ANNAPOLIS – A liberal Democratic delegate plans to introduce legislation this session to end bail in Maryland, a long-shot measure that has the support of the state’s chief public defender but not of the attorney general.
Del. David Moon said his bill would end the unconstitutional pretrial practice of putting “people in jail oftentimes because they don’t have money.” Judges would retain the authority to remand to custody those defendants whose release from pretrial detention would present a threat to public safety or a certainty they would not return for trial.
Moon’s repeal measure would mark the most radical bail-reform measure expected before the General Assembly this session. Other bills introduced would preserve bail but seek to prevent judges from assessing an amount beyond a defendant’s financial means to pay.
Moon said he has no illusions his controversial measure will become law this year or even next but he wants it to be part of the debate regarding bail reform.
“It’s a pretty aspirational bill,” said Moon, of Montgomery County. “I think it’s important to have this discussion.”
Moon added the pretrial focus should be less on “perpetuating cycles of poverty” by assessing bail and more on providing pretrial services for defendants, such as drug treatment and mental-health services.
Bail-reform efforts received a boost last fall when Maryland Attorney General Brian E. Frosh said the state’s bail system is likely unconstitutional when judges assess amounts beyond what individual defendants can afford. Such impossible-to-pay bail assessments amount to pretrial detention in violation of constitutional guarantees of due process and protection against excessive punishment, Frosh stated in an advisory letter to legislators.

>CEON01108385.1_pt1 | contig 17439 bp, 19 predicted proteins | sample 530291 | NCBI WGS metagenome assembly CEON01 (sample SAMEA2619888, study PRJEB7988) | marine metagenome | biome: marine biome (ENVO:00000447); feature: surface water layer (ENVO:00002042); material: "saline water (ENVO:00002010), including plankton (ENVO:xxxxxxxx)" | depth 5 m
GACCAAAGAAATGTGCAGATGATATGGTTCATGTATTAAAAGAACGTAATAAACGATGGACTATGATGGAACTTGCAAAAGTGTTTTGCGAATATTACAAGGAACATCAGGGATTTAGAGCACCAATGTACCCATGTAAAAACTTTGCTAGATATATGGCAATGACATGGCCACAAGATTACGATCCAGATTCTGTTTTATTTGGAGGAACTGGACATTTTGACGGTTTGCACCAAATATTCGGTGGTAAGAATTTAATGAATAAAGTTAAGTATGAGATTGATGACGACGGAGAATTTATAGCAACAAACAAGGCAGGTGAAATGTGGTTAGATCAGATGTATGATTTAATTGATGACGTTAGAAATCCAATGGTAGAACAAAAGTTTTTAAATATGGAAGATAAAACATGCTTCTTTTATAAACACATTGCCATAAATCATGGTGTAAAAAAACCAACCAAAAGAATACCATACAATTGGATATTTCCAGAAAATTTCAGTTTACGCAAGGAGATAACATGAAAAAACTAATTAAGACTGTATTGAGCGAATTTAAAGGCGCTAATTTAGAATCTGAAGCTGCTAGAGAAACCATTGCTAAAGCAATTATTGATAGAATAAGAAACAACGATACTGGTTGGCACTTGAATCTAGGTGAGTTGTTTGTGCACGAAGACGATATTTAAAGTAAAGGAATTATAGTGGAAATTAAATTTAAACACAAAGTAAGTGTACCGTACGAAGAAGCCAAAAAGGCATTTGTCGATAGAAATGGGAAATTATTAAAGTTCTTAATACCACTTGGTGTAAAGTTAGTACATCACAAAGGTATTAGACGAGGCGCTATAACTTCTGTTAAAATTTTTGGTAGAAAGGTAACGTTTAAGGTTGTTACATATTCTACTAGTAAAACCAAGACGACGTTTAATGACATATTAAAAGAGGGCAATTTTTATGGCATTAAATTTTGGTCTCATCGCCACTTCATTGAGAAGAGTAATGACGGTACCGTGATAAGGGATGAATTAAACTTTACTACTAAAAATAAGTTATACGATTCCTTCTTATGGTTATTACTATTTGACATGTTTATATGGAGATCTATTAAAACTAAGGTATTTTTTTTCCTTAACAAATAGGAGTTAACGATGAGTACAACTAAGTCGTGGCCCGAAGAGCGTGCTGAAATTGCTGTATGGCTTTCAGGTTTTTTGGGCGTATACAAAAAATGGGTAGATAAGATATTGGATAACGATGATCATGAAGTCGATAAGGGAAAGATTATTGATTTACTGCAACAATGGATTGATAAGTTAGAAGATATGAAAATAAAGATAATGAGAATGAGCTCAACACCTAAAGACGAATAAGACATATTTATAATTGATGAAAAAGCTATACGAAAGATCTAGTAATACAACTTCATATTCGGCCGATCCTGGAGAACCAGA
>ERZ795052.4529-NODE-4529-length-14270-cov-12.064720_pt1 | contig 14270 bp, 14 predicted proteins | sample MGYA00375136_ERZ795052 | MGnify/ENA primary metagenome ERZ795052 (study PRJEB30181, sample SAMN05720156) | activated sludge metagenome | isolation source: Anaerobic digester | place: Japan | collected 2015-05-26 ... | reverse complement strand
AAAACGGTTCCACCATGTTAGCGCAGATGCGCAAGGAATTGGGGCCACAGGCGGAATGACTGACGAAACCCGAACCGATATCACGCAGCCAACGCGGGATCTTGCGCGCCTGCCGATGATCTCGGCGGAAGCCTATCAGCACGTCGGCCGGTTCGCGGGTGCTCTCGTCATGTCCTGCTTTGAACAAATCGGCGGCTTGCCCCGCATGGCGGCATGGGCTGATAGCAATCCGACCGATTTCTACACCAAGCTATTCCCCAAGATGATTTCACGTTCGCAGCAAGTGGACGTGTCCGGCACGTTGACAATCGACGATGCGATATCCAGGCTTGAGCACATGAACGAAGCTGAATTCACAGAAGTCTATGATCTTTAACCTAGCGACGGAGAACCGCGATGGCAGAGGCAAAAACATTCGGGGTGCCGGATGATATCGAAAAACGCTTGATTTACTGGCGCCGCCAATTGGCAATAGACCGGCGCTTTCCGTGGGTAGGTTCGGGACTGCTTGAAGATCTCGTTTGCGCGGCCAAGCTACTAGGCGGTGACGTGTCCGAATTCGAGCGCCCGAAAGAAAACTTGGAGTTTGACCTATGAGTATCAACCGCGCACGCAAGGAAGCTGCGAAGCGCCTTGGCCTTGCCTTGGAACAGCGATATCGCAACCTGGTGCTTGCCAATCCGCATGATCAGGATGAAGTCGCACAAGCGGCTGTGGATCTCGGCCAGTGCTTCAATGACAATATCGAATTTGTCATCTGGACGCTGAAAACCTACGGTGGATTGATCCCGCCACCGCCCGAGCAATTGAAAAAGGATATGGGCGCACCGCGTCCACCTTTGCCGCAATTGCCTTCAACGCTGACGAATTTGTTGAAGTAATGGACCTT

The attorney general and Maryland Public Defender Paul B. DeWolfe have voiced strong support for a proposed Judiciary rule to ensure judges determine what a specific defendant can pay when assessing bail to ensure he or she appears at trial. The Court of Appeals is scheduled to vote Feb. 7 on the proposed rule.
DeWolfe, however, said Tuesday the state should ideally go further and end cash bail.
“People should not be held in jail strictly because they’re poor,” DeWolfe said.
He cited a report his office completed in November, which found that “Maryland’s reliance on a wealth-based pretrial detention scheme causes the incarceration of tens of thousands of people due to their inability to pay bail.”
Requiring defendants to pay for their pretrial release as a way to ensure they appear at trial could be replaced by a promise by the defendants to pay a given amount if they fail to appear, essentially an unsecured bond, DeWolfe said, citing the report.
“Because unsecured bond allows for the release of defendants even if they cannot immediately afford an upfront payment, the broader use of unsecured bond will further the public interest in reducing Maryland’s pretrial jail population,” DeWolfe wrote in “The High Cost of Bail: How Maryland’s Reliance on Money Bail Jails the Poor and Costs the Community Millions.”
“The benefits of unsecured bond extend further still,” DeWolfe wrote. “Unsecured bond(s) do not require the satisfaction of a non-refundable premium. Consequently, the broader use of unsecured bonds will guarantee that hundreds of millions of dollars will remain where it belongs, in the pockets of the Maryland community.”
But Frosh disagrees with DeWolfe’s position on ending bail outright.
“Judges have a broad array of discretion and powers they can use,” short of bail, to ensure a defendant appears at trial, Frosh said Friday in an appearance before Baltimore city’s General Assembly delegation. For example, a judge can order released defendants to wear ankle bracelets with a homing device or require them to report periodically to a court officer, he added.
Nevertheless, judges should have the authority as a “last resort” to assess bail if they believe the payment will dissuade specific defendants from fleeing and ensure their appearance at trial, Frosh said.
Bail should remain “in the toolbox for judges,” the attorney general added. “Judges ought to have discretion.”
The bail-bond industry has expressed strong opposition to reform efforts, saying that alternative measures such as ankle bracelets are themselves punishments that defendants should have the option to avoid via a pretrial payment guaranteeing their appearance at trial.